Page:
CAPD, which offers a useful alternative to haemodialysis, could not become popular in India because of high cost, lack of proper equipment and bags, poor socio-economic and sanitary conditions, lack of motivation, and education of our people, and lack of trained personnel. With the efforts of Dr. Abraham and others, the procedure has now been started at Madras and one or two more centres.
Though in the developed world, denial of access to treatment for ESRD in medically suitable patients is normally "intolerable", in the developing countries, resource allocation for primary health care services still remains a priority. Except for a small segment of the society who are in government jobs, the remaining majority have to bear the costs of uremia therapy from their personal sources. Most of them get the treatment by selling off their land or property.
The data regarding the renal services in the developing countries including India are poor and scanty and therefore no meaningful conclusions can be made. It has been estimated that more than 90.000 patients require dialysis or kidney transplants every year. The experience of most of us in this country, like the rest of the world, has confirmed that the successful transplant recipients are healthier than those who are on chronic maintenance dialysis. The recurrent expenditure on dialysis leads to exhaustion of resources of even those few who belong to middle or even those few who belong to middle or even higher income groups. For the developing countries in particular, but it holds true for the developed world also, renal transplants remain the gold standard for treatment of patients with advanced renal failure. Presently about 3000 transplants are being done with living related and unrelated donors every year which constitute only about 3% of the total number of patients requiring this therapy. More than 70% of the kidney transplants in the country are today being done with unrelated donor kidneys. The availability of the kidneys in 'kidney bazaars' of India has not only led to a decline in the number of living related donors (if the family could afford to purchase a kidney) but it has also had a negative impact on the initiation of the cadaver donor programme in our country.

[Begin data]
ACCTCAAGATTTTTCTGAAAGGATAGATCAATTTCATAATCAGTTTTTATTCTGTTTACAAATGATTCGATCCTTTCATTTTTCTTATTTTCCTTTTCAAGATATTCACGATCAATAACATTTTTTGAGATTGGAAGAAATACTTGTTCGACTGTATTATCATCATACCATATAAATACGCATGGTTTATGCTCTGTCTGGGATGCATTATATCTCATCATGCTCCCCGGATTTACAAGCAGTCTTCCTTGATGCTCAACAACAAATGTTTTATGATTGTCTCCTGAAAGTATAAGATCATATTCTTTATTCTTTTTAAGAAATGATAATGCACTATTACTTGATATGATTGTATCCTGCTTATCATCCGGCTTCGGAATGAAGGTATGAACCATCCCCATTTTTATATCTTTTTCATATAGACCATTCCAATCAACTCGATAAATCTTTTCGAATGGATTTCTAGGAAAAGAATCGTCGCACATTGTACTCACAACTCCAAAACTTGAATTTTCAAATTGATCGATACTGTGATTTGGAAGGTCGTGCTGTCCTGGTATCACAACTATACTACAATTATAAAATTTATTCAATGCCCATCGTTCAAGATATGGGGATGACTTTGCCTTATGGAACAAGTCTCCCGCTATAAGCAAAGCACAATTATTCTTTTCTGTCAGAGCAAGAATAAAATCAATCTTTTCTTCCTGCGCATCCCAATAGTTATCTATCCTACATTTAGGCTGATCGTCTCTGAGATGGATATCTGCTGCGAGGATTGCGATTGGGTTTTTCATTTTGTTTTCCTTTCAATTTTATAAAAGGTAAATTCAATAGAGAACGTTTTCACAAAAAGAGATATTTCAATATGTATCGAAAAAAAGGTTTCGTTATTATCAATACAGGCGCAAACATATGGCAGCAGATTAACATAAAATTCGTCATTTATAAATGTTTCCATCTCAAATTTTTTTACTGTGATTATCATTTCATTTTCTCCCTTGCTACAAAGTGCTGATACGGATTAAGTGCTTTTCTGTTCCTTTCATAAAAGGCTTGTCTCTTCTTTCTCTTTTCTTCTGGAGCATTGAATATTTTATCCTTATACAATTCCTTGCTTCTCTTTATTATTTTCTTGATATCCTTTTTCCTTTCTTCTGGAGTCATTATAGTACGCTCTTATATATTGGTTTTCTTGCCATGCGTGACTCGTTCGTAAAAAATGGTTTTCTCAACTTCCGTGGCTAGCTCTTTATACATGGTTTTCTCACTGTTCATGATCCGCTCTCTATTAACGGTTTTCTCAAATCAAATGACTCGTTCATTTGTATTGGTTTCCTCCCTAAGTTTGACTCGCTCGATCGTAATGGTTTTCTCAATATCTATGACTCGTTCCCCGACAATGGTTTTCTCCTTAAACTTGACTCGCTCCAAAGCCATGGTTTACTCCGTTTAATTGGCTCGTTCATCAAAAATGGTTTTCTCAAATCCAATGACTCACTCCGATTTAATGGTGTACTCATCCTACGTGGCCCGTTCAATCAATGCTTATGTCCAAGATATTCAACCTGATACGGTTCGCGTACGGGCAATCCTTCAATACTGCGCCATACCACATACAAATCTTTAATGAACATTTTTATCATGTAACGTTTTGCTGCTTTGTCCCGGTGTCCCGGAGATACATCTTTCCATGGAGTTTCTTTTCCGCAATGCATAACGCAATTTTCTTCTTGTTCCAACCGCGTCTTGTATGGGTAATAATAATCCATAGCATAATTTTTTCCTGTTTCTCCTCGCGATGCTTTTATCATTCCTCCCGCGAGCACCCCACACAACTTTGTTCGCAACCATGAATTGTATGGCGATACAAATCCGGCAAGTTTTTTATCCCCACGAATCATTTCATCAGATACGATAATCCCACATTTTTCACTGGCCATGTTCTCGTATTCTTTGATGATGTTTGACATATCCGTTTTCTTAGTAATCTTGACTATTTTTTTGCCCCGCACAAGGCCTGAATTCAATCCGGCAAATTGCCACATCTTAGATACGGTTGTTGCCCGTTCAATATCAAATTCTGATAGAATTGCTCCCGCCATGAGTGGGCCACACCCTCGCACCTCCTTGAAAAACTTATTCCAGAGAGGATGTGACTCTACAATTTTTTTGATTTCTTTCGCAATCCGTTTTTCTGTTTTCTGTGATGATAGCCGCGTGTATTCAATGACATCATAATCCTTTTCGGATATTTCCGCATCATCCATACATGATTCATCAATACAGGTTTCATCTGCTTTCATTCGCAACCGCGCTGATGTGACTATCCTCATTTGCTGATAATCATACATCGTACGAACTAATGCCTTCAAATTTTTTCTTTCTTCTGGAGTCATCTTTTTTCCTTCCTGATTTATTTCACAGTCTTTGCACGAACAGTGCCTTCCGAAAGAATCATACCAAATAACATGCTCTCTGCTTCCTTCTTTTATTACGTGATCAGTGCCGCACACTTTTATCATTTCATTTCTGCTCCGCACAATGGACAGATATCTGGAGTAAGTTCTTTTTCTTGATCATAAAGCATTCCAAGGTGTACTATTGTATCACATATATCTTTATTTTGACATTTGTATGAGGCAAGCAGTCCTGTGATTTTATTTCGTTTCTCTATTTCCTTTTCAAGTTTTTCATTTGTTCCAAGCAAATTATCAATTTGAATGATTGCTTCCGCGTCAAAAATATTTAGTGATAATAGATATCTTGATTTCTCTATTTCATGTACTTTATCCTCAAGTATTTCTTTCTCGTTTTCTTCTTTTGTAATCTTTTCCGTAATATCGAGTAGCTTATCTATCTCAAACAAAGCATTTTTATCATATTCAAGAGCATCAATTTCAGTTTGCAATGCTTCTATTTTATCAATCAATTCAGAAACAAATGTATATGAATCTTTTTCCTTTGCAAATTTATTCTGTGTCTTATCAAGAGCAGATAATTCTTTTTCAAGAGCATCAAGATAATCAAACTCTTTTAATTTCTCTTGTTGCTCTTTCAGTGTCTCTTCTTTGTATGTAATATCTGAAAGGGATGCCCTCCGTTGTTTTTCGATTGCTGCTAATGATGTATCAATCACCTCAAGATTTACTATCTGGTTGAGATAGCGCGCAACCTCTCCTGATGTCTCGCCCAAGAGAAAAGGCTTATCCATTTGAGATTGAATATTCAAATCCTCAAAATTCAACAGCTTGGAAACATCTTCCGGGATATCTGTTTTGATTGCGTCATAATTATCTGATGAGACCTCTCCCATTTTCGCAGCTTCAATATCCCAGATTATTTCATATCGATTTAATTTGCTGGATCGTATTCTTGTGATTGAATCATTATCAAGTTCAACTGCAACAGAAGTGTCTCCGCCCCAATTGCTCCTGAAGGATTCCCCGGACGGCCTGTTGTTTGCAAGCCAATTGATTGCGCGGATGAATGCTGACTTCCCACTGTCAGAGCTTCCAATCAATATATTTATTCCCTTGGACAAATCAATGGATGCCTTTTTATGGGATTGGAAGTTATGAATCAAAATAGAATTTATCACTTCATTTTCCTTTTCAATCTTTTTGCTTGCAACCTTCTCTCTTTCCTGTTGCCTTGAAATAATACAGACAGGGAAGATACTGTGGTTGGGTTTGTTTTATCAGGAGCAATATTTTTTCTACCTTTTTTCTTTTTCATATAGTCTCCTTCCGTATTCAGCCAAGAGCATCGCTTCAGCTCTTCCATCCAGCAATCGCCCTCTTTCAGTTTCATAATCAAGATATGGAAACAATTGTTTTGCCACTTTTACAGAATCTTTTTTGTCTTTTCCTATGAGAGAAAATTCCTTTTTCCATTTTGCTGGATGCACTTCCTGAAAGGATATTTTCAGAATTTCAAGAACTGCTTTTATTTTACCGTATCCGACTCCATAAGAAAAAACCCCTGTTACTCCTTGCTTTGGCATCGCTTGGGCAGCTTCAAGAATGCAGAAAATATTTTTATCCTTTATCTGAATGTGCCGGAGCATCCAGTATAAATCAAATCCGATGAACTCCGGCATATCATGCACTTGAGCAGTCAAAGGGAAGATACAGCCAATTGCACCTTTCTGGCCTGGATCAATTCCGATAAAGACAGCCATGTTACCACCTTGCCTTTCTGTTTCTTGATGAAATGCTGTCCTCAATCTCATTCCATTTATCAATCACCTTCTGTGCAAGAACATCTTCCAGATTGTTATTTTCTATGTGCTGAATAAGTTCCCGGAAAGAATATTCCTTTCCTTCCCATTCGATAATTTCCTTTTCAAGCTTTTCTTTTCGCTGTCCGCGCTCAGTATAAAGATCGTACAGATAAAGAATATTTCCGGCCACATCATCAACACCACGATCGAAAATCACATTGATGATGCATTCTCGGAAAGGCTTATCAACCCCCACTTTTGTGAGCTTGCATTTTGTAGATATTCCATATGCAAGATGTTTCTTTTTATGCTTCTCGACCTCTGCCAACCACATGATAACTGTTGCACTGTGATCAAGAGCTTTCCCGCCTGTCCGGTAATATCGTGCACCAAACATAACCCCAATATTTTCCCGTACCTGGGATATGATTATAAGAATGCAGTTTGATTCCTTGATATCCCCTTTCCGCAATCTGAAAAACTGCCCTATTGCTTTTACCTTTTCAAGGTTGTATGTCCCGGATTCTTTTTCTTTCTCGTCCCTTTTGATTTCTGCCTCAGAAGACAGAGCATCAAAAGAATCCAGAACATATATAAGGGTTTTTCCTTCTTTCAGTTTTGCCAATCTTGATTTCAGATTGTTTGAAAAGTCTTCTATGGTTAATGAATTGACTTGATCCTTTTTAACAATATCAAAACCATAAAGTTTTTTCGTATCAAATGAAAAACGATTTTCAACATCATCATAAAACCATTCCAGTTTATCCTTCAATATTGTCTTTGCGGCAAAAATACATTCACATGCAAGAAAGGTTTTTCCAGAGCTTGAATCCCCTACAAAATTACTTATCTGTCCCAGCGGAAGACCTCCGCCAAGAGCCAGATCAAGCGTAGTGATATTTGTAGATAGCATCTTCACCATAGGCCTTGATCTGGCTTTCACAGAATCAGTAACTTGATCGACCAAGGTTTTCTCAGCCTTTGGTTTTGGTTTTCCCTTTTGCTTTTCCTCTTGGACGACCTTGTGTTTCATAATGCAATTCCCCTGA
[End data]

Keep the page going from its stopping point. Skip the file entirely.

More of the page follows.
We are all aware of the increasing success now being reported in heart, liver pancreas and other organs not only from the advanced countries but also from Thailand, Singapore, Saudi Arabia, Taiwan, Croatia and some of the Southern American countries. No such transplants would be possible in our country if a cadaver programme is not initiated.
This would become possible only when Parliament gives its consent and enacts the law for brain death and puts a stop to the unrelated donor transplants. It has been estimated that nearly 55000 deaths occur annually due to accidents alone, where the kidneys are likely to be healthy and fit for transplantation. Even if 20% of the 110,000 kidneys thus available are transplantable, the benefit could be afforded to at least 20,000 patients every year, that is over 20% of patient population compared to only 3% receiving transplants from living related and unrelated donors presently. The time is appropriate for stopping these unethical transplants and bringing in a new legislation for cadaver donor transplants, before it is too late.
The very fact that an enormous number of new centres doing transplants have come up in the big cities during the last 5-6 years, is in itself proof that more and more newly trained nephrologists and transplant surgeons are now getting attracted to take up only dialysis and transplant work which is far more lucrative than working in the academic institutions.
Transplants are being performed in many places with hardly any worthwhile laboratory facilities and the outcome is left to cyclosporine and other immunosuppressive agents, which can take care of rejections to a considerable extent. It is more that obvious that very few of the newer generation of trained nephrologists would in future involve themselves in academic or research in this speciality.